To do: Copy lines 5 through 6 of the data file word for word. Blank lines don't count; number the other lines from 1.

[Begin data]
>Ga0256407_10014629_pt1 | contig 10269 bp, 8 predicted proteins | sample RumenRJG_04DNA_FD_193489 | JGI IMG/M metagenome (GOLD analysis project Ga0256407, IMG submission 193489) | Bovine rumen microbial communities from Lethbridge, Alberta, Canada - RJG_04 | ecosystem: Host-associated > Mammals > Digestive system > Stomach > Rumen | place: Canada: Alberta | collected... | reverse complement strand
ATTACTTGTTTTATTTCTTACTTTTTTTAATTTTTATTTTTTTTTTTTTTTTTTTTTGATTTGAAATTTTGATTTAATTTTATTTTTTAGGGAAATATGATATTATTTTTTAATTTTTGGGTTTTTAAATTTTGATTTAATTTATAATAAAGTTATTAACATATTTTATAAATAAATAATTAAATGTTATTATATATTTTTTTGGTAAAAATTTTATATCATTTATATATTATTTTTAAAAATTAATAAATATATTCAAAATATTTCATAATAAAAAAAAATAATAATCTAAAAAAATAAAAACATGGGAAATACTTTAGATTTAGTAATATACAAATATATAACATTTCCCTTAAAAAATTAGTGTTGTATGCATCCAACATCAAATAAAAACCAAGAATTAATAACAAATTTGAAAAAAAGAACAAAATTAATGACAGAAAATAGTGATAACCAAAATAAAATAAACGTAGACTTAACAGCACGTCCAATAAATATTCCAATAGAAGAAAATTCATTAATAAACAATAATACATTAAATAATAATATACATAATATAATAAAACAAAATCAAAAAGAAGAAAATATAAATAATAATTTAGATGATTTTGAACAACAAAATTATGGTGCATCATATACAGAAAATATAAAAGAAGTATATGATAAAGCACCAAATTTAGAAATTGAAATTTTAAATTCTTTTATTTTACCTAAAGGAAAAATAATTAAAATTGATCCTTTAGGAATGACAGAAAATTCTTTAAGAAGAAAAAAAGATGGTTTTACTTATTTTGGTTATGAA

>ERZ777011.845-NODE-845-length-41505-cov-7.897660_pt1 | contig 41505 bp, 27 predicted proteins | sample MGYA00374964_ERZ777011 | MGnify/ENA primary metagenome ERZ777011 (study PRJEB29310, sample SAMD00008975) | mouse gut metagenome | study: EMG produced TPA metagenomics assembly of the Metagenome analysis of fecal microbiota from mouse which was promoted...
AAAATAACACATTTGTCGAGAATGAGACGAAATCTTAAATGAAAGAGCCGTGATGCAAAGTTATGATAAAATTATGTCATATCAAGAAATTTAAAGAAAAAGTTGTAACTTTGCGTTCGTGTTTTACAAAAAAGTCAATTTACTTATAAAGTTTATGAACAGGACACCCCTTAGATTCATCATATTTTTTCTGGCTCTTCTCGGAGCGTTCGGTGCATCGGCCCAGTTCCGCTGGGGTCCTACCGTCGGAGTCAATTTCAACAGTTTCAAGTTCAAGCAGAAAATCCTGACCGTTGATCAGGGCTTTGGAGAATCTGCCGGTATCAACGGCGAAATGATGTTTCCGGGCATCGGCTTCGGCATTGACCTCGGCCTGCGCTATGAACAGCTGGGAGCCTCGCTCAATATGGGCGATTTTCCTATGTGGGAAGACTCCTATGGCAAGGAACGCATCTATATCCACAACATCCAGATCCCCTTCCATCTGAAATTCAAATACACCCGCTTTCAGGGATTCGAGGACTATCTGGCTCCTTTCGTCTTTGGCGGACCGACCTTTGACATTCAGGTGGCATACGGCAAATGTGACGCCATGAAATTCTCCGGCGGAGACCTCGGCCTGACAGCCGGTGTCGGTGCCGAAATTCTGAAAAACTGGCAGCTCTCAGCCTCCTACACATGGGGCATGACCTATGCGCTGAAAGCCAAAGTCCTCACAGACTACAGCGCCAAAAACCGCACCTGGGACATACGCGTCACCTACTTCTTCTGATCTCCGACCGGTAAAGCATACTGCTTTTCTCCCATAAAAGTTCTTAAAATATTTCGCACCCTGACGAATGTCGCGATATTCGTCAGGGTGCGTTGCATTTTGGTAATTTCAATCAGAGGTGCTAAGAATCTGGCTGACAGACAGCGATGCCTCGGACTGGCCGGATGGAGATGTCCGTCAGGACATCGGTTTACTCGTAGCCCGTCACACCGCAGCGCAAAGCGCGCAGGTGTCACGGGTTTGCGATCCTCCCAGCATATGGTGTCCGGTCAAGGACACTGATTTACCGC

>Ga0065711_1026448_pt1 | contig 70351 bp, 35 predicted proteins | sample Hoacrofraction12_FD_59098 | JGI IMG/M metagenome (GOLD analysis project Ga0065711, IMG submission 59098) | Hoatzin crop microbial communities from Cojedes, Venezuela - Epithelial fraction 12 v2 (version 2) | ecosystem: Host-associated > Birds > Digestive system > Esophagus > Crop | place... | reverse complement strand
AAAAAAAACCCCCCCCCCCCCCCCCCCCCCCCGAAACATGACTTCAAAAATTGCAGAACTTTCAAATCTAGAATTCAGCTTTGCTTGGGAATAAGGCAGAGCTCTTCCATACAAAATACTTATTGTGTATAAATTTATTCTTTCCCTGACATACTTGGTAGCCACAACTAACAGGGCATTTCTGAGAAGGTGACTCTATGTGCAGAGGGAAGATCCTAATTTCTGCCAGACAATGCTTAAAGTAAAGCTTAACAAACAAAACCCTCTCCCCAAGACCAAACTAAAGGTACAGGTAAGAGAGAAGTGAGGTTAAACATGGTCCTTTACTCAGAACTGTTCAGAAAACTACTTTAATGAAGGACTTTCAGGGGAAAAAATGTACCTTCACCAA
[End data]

>Ga0065711_1026448_pt1 | contig 70351 bp, 35 predicted proteins | sample Hoacrofraction12_FD_59098 | JGI IMG/M metagenome (GOLD analysis project Ga0065711, IMG submission 59098) | Hoatzin crop microbial communities from Cojedes, Venezuela - Epithelial fraction 12 v2 (version 2) | ecosystem: Host-associated > Birds > Digestive system > Esophagus > Crop | place... | reverse complement strand
AAAAAAAACCCCCCCCCCCCCCCCCCCCCCCCGAAACATGACTTCAAAAATTGCAGAACTTTCAAATCTAGAATTCAGCTTTGCTTGGGAATAAGGCAGAGCTCTTCCATACAAAATACTTATTGTGTATAAATTTATTCTTTCCCTGACATACTTGGTAGCCACAACTAACAGGGCATTTCTGAGAAGGTGACTCTATGTGCAGAGGGAAGATCCTAATTTCTGCCAGACAATGCTTAAAGTAAAGCTTAACAAACAAAACCCTCTCCCCAAGACCAAACTAAAGGTACAGGTAAGAGAGAAGTGAGGTTAAACATGGTCCTTTACTCAGAACTGTTCAGAAAACTACTTTAATGAAGGACTTTCAGGGGAAAAAATGTACCTTCACCAA